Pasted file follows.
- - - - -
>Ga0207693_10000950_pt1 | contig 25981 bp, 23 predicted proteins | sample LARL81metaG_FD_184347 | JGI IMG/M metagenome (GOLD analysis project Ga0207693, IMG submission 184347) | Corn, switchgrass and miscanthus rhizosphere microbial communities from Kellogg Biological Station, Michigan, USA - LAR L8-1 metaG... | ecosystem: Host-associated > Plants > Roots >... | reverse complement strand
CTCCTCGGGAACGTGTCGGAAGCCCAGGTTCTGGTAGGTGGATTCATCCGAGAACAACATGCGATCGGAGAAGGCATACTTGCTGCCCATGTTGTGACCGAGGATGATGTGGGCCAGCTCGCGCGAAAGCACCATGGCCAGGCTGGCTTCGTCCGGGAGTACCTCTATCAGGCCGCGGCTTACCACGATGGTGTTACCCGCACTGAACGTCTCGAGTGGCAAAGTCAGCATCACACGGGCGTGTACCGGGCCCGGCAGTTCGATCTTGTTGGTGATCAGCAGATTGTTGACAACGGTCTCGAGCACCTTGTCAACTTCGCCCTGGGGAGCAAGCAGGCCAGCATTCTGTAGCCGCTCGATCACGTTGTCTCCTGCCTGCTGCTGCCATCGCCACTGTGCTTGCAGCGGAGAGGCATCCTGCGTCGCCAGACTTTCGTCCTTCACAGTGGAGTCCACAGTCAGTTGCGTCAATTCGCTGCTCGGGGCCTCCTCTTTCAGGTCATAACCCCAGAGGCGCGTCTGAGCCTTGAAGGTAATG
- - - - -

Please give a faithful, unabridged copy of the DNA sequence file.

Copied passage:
>Ga0207693_10000950_pt1 | contig 25981 bp, 23 predicted proteins | sample LARL81metaG_FD_184347 | JGI IMG/M metagenome (GOLD analysis project Ga0207693, IMG submission 184347) | Corn, switchgrass and miscanthus rhizosphere microbial communities from Kellogg Biological Station, Michigan, USA - LAR L8-1 metaG... | ecosystem: Host-associated > Plants > Roots >... | reverse complement strand
CTCCTCGGGAACGTGTCGGAAGCCCAGGTTCTGGTAGGTGGATTCATCCGAGAACAACATGCGATCGGAGAAGGCATACTTGCTGCCCATGTTGTGACCGAGGATGATGTGGGCCAGCTCGCGCGAAAGCACCATGGCCAGGCTGGCTTCGTCCGGGAGTACCTCTATCAGGCCGCGGCTTACCACGATGGTGTTACCCGCACTGAACGTCTCGAGTGGCAAAGTCAGCATCACACGGGCGTGTACCGGGCCCGGCAGTTCGATCTTGTTGGTGATCAGCAGATTGTTGACAACGGTCTCGAGCACCTTGTCAACTTCGCCCTGGGGAGCAAGCAGGCCAGCATTCTGTAGCCGCTCGATCACGTTGTCTCCTGCCTGCTGCTGCCATCGCCACTGTGCTTGCAGCGGAGAGGCATCCTGCGTCGCCAGACTTTCGTCCTTCACAGTGGAGTCCACAGTCAGTTGCGTCAATTCGCTGCTCGGGGCCTCCTCTTTCAGGTCATAACCCCAGAGGCGCGTCTGAGCCTTGAAGGTAATG